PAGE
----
Then what you are saying is maybe we won't get the whole picture or see Jesus as he is until he comes? We know in part, we can see. We can feel. We know God sent his Son. For now our knowledge is partial.
Even with Scripture, our knowledge is partial.
We see a dim reflection.

But some people know and see what has yet to be revealed.

It does not read to me " when the perfect will come" it reads "When the perfect is come... " The first sentence interpreted by you points to the future, but the sentence in the verse point to the past or not a future even. How can the author know that the partial passes away due to the coming of the perfect? It is not a statement of hope. It seems a statement from fact or of experience to me.

So what I'm driving at is that the perfect come is the Holy Spirit sent by the Father through/by/ due our Lord the Son and our savior Jesus equally sent by the Father and equally God and a man.

When the perfect comes the partial passes away. It does not say the partial will pass away, it says that it does pass away. When Jesus is come in a person's life it is not a life of partials... it is a life of yes and no within the new relationship.
 
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It does not read to me " when the perfect will come" it reads "When the perfect is come... " The first sentence interpreted by you points to the future, but the sentence in the verse point to the past or not a future even. How can the author know that the partial passes away due to the coming of the perfect? It is not a statement of hope. It seems a statement from fact or of experience to me.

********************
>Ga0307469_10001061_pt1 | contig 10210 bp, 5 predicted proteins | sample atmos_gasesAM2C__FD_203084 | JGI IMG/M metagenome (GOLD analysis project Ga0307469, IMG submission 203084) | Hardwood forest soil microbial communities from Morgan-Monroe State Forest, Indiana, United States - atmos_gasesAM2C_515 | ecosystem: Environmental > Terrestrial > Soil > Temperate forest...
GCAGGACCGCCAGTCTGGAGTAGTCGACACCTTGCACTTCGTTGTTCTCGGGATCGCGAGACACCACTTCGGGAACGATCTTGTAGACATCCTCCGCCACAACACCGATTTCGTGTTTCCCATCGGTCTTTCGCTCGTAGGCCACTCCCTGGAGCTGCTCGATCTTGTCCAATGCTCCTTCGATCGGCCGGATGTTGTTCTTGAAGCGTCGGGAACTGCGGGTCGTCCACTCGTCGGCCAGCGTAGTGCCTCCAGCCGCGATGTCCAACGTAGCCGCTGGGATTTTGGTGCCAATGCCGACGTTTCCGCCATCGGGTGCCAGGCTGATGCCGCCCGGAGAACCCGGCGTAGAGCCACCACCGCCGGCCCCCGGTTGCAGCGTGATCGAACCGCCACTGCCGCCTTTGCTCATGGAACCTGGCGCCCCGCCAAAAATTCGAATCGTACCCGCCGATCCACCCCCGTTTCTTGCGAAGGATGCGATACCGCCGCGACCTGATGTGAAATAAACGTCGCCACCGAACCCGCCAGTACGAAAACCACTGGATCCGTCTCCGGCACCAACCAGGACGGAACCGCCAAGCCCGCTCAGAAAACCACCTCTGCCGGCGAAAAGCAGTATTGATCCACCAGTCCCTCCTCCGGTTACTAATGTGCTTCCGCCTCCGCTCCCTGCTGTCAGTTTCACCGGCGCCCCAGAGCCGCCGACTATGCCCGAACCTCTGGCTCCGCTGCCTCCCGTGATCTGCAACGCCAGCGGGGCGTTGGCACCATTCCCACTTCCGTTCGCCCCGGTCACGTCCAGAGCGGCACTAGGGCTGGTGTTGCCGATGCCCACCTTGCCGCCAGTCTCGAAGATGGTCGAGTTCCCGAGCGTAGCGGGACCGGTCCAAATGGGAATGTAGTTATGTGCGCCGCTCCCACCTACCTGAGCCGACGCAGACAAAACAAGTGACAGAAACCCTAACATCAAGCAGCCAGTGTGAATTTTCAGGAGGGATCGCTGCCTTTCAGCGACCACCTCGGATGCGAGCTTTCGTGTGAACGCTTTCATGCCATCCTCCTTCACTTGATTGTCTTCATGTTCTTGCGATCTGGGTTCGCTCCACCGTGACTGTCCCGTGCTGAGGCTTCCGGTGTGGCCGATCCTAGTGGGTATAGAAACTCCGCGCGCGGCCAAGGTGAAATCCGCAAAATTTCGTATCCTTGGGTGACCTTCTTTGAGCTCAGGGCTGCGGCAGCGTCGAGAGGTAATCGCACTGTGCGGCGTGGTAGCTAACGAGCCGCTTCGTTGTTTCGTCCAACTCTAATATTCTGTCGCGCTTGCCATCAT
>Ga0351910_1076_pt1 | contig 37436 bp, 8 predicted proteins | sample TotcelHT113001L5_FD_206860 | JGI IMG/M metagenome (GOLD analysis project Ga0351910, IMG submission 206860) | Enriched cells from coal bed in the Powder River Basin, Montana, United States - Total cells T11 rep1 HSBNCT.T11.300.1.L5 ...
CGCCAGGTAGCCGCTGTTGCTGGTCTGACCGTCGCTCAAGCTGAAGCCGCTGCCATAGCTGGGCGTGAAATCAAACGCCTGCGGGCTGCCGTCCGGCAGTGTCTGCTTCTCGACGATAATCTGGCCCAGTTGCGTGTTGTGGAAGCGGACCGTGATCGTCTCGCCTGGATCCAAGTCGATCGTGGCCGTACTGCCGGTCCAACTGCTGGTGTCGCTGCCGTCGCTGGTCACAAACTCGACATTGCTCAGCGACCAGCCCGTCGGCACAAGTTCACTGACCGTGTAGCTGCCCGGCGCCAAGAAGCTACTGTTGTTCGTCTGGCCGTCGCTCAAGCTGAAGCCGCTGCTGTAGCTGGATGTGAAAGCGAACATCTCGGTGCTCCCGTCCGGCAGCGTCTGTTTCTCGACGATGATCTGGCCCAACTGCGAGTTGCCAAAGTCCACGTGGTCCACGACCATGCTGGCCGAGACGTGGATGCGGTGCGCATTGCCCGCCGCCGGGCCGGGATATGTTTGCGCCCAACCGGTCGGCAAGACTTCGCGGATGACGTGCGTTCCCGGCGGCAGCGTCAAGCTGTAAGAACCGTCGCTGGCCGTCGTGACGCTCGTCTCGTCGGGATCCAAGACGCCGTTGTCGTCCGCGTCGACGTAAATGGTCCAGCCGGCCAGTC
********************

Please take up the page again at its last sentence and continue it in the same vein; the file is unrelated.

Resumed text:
So what I'm driving at is that the perfect come is the Holy Spirit sent by the Father through/by/ due our Lord the Son and our savior Jesus equally sent by the Father and equally God and a man.

When the perfect comes the partial passes away. It does not say the partial will pass away, it says that it does pass away. When Jesus is come in a person's life it is not a life of partials... it is a life of yes and no within the new relationship.
You see this passage as the perfect already being completely revealed? I think we still only see in partial. The Holy Spirit is a step in that revelation coming to be but we won't see completely unitl we are face to face. Reading on in that passage;

1 Corinthians 13:12
or now we see only a reflection as in a mirror; then we shall see face to face. Now I know in part; then I shall know fully, even as I am fully known.

Paul is saying even now he only sees a reflection in terms of knowledge. Paul even being an apostle who received "insider information." Had the Holy Spirit not come when Paul said this? Was he talking about the Holy Spirit being the perfect? Was his Holy Spirit experience seeing face to face the perfect?

There are some other things that are still partial that hasn't been made perfect.(mature,complete)
I'm not sure the coming of the Holy Spirit was what Paul is talking about in verse 10. I don't see that as the completeness coming and the partial passing.